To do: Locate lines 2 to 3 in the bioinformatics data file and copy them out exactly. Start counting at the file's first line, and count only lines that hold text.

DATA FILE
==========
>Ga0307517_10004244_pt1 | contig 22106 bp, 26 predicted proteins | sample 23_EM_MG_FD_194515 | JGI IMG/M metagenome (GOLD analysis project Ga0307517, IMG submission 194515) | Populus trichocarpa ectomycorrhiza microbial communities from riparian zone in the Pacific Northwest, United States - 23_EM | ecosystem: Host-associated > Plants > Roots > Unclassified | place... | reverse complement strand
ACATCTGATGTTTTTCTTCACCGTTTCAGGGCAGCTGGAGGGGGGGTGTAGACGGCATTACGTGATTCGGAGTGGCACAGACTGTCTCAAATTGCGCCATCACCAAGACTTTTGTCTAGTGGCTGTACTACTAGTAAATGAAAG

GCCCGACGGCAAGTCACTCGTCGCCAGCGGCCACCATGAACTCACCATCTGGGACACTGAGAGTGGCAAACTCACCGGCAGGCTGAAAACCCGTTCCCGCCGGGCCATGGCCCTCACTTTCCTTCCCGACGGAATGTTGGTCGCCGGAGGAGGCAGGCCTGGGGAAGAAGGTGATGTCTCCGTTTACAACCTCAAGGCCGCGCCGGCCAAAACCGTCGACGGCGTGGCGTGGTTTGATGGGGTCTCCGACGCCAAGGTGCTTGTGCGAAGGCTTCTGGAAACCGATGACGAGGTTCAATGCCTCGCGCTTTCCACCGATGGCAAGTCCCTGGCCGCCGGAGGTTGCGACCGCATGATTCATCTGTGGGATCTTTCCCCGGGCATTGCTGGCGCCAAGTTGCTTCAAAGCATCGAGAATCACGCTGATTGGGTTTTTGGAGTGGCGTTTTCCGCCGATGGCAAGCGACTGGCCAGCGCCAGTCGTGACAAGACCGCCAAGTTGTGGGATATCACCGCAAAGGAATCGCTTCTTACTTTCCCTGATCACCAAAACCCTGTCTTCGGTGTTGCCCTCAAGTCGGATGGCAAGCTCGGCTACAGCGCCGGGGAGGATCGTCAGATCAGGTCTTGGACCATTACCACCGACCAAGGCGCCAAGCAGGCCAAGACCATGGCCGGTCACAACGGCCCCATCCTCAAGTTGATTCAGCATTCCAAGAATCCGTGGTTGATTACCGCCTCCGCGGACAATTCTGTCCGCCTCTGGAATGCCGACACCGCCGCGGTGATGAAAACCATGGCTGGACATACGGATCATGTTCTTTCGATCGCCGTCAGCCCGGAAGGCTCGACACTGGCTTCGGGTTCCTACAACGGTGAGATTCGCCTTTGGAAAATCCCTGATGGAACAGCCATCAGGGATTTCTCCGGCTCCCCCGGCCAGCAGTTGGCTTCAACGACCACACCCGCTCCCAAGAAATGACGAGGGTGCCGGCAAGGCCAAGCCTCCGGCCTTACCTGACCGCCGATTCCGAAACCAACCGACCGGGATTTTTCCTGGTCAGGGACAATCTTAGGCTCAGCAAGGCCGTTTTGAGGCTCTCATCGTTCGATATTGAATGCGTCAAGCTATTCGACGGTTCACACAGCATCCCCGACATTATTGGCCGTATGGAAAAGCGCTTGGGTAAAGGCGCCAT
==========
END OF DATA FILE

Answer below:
ACATCTGATGTTTTTCTTCACCGTTTCAGGGCAGCTGGAGGGGGGGTGTAGACGGCATTACGTGATTCGGAGTGGCACAGACTGTCTCAAATTGCGCCATCACCAAGACTTTTGTCTAGTGGCTGTACTACTAGTAAATGAAAG

GCCCGACGGCAAGTCACTCGTCGCCAGCGGCCACCATGAACTCACCATCTGGGACACTGAGAGTGGCAAACTCACCGGCAGGCTGAAAACCCGTTCCCGCCGGGCCATGGCCCTCACTTTCCTTCCCGACGGAATGTTGGTCGCCGGAGGAGGCAGGCCTGGGGAAGAAGGTGATGTCTCCGTTTACAACCTCAAGGCCGCGCCGGCCAAAACCGTCGACGGCGTGGCGTGGTTTGATGGGGTCTCCGACGCCAAGGTGCTTGTGCGAAGGCTTCTGGAAACCGATGACGAGGTTCAATGCCTCGCGCTTTCCACCGATGGCAAGTCCCTGGCCGCCGGAGGTTGCGACCGCATGATTCATCTGTGGGATCTTTCCCCGGGCATTGCTGGCGCCAAGTTGCTTCAAAGCATCGAGAATCACGCTGATTGGGTTTTTGGAGTGGCGTTTTCCGCCGATGGCAAGCGACTGGCCAGCGCCAGTCGTGACAAGACCGCCAAGTTGTGGGATATCACCGCAAAGGAATCGCTTCTTACTTTCCCTGATCACCAAAACCCTGTCTTCGGTGTTGCCCTCAAGTCGGATGGCAAGCTCGGCTACAGCGCCGGGGAGGATCGTCAGATCAGGTCTTGGACCATTACCACCGACCAAGGCGCCAAGCAGGCCAAGACCATGGCCGGTCACAACGGCCCCATCCTCAAGTTGATTCAGCATTCCAAGAATCCGTGGTTGATTACCGCCTCCGCGGACAATTCTGTCCGCCTCTGGAATGCCGACACCGCCGCGGTGATGAAAACCATGGCTGGACATACGGATCATGTTCTTTCGATCGCCGTCAGCCCGGAAGGCTCGACACTGGCTTCGGGTTCCTACAACGGTGAGATTCGCCTTTGGAAAATCCCTGATGGAACAGCCATCAGGGATTTCTCCGGCTCCCCCGGCCAGCAGTTGGCTTCAACGACCACACCCGCTCCCAAGAAATGACGAGGGTGCCGGCAAGGCCAAGCCTCCGGCCTTACCTGACCGCCGATTCCGAAACCAACCGACCGGGATTTTTCCTGGTCAGGGACAATCTTAGGCTCAGCAAGGCCGTTTTGAGGCTCTCATCGTTCGATATTGAATGCGTCAAGCTATTCGACGGTTCACACAGCATCCCCGACATTATTGGCCGTATGGAAAAGCGCTTGGGTAAAGGCGCCAT